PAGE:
It’s a quiet day in the coastal town of Ponere. A boxy old car from the 1980s putters down the street. A man sits fishing in the harbor. And a fighter jet swoops out of the sky, firing two missiles into the side of a propaganda van before crashing into a statue of military dictator General Di Ravello. A man parachutes through the smoke and flames, cackling and shooting a machine gun into the air. Then he pulls down the flag of Di Ravello’s corrupt regime and raises the flag of the rebels in its stead.
“Rico! Rico!” the citizens cheer, fireworks bursting overhead. Rico Rodriguez, professional dictator-remover, pumps his fist a bit. Flashes a smile at the crowd. Everyone is so happy, they don’t even notice the billions of dollars of infrastructure damage or the hundreds of bodies lying in the street.
The rockets’ red glare
I adore Just Cause because it is unapologetic in its stupidity. In an industry beset by summer blockbusters, Just Cause 3 is the most summer blockbuster. It’s a rocket launcher that shoots eight projectiles simultaneously. It’s a man surfing on the back of a fighter jet. It’s an infinite supply of parachutes and an unabashed disregard for the laws of physics.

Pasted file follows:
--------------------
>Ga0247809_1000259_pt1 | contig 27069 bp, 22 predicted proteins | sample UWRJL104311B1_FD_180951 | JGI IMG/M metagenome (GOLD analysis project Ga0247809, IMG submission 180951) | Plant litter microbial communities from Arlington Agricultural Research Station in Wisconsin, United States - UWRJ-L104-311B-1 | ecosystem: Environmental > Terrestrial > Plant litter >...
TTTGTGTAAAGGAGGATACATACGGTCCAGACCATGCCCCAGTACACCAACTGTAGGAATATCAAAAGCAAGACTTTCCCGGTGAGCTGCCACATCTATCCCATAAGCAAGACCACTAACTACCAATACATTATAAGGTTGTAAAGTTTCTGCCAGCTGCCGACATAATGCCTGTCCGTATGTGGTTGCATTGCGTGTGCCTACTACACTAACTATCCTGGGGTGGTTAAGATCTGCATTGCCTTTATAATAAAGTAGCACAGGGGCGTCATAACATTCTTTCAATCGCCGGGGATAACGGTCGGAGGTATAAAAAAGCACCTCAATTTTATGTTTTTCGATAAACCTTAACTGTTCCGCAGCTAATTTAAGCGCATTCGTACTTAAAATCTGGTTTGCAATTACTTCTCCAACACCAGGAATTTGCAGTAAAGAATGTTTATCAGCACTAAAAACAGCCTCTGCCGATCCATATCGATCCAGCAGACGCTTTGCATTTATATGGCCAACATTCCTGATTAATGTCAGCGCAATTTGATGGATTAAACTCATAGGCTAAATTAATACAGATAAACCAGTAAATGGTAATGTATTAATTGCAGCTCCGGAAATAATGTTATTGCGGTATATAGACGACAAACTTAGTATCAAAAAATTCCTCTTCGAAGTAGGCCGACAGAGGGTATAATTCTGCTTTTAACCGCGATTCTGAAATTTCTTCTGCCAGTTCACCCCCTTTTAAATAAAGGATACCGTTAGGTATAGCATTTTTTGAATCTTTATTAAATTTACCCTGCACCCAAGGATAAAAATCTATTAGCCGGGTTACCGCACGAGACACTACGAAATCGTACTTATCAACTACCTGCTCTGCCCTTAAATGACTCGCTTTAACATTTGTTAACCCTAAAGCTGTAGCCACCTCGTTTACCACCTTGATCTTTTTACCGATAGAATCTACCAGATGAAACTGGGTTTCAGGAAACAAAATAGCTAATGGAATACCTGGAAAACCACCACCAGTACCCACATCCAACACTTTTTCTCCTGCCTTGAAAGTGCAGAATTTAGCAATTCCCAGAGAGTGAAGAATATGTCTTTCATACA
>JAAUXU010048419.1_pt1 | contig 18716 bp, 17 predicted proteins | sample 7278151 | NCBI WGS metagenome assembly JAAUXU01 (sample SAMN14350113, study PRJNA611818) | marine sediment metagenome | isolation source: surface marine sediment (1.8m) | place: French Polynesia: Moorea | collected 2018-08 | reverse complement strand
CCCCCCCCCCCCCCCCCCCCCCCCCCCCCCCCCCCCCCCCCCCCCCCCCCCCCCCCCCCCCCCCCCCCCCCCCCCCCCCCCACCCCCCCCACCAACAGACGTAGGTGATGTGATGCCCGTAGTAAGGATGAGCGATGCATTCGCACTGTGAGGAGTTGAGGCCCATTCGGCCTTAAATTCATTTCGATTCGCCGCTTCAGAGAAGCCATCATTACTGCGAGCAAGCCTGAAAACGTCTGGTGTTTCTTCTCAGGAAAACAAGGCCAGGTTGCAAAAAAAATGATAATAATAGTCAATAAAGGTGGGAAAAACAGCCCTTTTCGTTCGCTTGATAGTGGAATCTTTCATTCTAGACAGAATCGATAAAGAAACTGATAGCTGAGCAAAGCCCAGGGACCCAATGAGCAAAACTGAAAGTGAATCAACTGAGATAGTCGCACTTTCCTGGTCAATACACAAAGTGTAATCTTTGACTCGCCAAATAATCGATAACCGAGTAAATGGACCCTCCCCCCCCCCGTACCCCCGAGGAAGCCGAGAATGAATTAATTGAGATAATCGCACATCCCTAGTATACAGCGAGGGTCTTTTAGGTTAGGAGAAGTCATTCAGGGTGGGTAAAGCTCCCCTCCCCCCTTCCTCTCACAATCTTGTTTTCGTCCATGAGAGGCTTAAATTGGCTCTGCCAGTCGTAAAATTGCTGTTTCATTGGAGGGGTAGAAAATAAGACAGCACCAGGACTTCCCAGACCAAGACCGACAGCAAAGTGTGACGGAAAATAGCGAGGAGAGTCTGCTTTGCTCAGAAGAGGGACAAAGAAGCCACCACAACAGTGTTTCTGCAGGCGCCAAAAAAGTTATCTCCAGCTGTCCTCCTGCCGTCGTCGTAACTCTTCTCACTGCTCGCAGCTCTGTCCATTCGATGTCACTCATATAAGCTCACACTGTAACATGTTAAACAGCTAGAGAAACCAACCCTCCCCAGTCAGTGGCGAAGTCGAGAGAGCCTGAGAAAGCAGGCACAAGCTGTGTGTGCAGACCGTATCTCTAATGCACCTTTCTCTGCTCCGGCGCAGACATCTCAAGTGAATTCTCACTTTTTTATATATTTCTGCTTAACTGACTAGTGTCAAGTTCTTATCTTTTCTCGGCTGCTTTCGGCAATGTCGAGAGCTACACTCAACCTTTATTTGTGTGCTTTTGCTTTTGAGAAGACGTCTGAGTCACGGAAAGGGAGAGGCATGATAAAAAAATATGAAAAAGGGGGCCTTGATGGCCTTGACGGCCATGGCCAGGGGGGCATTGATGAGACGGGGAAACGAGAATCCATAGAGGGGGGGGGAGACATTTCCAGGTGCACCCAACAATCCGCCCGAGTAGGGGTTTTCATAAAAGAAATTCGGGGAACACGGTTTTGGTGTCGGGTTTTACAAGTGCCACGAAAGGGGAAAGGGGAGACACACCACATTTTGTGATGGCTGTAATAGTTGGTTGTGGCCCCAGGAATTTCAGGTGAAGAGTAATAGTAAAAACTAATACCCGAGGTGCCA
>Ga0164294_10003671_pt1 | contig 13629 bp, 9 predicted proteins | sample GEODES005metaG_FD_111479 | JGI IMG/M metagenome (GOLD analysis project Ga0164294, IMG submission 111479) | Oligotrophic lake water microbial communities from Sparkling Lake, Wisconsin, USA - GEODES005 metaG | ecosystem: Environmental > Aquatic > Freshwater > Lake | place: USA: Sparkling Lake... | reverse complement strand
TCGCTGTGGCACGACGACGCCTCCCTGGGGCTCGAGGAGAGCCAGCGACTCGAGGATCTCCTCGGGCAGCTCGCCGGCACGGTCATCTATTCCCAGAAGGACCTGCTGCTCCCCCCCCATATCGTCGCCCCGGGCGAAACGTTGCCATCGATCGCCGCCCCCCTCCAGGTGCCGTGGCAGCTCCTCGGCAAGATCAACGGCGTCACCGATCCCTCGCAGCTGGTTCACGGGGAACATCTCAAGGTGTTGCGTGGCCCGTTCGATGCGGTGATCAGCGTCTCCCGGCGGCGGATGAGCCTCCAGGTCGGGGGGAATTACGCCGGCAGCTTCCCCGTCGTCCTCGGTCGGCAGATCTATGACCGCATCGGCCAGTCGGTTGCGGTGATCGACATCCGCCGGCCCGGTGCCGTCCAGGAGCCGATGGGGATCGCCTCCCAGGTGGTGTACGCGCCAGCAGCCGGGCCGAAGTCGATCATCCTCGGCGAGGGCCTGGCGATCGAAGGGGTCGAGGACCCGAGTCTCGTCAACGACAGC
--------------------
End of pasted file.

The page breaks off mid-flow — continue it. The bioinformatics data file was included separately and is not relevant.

It’s a near-endless supply of jaw-dropping spectacle.
Once again you take on the role of Rico Rodriguez, now a veteran at dismantling corrupt dictatorships. Just Cause 3 brings us to Rico’s Mediterranean homeland, the island chain of Medici, suffering under the cruel regime of General Di Ravello. His power is concentrated in various outposts, towns, and military bases. Your job is to blow up anything that is red—antennas, radar dishes, fuel tanks, generators—with literally anything at your disposal. Destroy all the red things and the town/outpost/base goes over to the rebels.
It is a power fantasy without equal. There is no challenge to Just Cause 3, per se. Weapons are plentiful, given how easy it is to airdrop in new tanks or rocket launchers or helicopters. You have infinite amounts of C4. Your grappling hook can shoot up to six tethers, which attach an object to another object and then yank the two together with predictably destructive results. Bases don’t need to be taken out in one fell swoop—if you die, you respawn nearby without losing any progress. And honestly, you’re more in danger of blowing yourself up than you are dying at the hands of Medici’s dumbest military.
The rebels may be the “underdog” in this fight, but not Rico Rodriguez. Rico is a god—a fiery, wrathful god. He rides into town on a plane/boat/tank/helicopter/fighter jet/parachute/wingsuit/sports car and leaves Medici in ruins behind him. And the people cheer him for it.
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